So whose fault is that? I wondered. It occurred to me then that some of the senior colleagues were not keeping up with changes in editorial taste, dynamics and technologies, and a few of them looked well past their sell-by date. But seen from the editor’s seat one could readily understand why US city newspapers were starting to cut back on classical coverage.

As editor, try explaining to your chief executive why you are holding a full staff job to report on an art that never makes news, an art that plays the same old music, year after year, with the same parade of expressionless faces on the platform. An art whose audience is greying and unattractive to advertisers. An art whose music director is an absentee European and whose few glamour soloists will only agree to talk about their new record or hair makeover.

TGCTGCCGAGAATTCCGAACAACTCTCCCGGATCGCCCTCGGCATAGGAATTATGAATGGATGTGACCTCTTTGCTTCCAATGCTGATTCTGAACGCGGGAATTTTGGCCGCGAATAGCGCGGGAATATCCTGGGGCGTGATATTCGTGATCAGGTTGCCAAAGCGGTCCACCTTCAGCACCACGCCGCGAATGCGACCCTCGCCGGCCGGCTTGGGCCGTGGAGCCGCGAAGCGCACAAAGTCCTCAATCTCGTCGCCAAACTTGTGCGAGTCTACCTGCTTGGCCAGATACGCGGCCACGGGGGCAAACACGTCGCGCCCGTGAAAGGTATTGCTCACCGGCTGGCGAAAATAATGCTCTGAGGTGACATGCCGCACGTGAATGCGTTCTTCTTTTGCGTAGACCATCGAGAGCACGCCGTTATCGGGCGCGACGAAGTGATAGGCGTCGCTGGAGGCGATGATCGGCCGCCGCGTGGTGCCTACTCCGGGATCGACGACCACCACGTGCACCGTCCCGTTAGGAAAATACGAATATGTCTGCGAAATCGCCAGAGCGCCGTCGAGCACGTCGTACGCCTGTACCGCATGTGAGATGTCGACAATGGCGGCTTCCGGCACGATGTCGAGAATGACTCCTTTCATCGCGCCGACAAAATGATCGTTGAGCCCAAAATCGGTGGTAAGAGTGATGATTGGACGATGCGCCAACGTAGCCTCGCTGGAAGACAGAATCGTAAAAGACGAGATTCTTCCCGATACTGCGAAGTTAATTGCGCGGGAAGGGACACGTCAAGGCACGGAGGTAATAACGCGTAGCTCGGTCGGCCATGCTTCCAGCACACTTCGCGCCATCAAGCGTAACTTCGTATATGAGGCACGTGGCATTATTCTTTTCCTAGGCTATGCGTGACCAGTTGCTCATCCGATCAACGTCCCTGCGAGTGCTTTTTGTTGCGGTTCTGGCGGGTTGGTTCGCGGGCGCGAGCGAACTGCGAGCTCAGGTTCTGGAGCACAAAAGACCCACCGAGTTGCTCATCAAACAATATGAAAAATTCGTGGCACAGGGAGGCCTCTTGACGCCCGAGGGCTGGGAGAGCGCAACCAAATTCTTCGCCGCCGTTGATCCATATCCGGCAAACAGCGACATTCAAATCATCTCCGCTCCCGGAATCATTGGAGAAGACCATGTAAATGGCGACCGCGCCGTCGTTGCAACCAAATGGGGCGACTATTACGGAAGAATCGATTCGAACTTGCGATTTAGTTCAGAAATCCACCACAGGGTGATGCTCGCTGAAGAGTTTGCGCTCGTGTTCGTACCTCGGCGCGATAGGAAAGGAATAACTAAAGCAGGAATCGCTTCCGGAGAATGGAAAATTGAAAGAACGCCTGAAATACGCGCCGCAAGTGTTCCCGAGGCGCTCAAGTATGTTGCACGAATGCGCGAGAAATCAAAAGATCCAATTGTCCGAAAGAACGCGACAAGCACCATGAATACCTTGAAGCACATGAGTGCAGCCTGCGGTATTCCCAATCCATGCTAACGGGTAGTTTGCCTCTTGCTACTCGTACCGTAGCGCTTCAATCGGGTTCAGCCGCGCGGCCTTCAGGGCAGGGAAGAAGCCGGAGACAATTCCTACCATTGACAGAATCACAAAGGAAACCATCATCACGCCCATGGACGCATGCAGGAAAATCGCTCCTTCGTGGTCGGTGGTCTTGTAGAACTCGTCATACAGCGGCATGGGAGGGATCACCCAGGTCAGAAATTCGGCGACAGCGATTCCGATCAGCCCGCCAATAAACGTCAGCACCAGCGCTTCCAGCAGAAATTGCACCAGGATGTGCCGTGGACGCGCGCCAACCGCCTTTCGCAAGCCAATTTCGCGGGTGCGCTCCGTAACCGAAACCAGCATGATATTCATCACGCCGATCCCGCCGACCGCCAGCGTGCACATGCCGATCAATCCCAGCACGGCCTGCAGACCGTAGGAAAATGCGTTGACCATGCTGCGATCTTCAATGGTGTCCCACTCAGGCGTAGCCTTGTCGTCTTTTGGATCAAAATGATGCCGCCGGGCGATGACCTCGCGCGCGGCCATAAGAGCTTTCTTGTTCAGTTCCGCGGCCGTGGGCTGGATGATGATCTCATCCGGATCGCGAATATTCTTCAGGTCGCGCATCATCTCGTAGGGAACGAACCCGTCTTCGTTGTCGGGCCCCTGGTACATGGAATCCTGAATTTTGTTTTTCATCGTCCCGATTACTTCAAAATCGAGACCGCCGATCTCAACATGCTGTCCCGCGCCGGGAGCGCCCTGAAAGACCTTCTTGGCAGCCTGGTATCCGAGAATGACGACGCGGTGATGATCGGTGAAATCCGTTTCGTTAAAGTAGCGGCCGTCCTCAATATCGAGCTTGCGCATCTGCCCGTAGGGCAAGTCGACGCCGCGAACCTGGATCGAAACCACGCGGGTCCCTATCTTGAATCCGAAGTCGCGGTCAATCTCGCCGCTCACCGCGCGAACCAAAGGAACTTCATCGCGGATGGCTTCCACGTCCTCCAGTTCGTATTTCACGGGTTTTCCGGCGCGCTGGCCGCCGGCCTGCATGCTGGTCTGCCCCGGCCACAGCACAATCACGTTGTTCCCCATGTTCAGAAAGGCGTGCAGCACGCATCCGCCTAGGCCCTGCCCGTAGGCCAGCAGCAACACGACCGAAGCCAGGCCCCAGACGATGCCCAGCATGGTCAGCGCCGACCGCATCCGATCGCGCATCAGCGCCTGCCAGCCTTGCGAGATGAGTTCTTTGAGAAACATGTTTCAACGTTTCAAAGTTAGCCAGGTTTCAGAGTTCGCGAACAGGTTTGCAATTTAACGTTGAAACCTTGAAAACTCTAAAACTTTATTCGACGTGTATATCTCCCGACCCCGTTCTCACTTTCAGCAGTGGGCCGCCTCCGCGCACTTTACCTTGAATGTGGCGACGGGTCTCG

An ex-chief of ASOL, the former trade organisation of American orchestras, asserted recently in this blogroll that newspapers were being derelict in their social duty by firing music critics. As usual, ASOL got it wrong.

It’s not the newspapers that are to blame but the orchestras that over two decades failed to make enough news of any wider relevance to enable editors, many with the best intentions, to retain their music critics. Symphonic stasis is not the sole reason that music criticism is being extinguished across America, but if anyone is pointing fingers the first cause must surely be the stultifying complacency of American orchestras in recent years.  

Twenty years ago, I got taken to a convention of music critics in Washington DC. Isaac Stern depped as keynote speaker for a sick Lenny Bernstein and the atmosphere was chummy and convivial until the session was thrown open to the floor and the gripes began flowing thick and fast.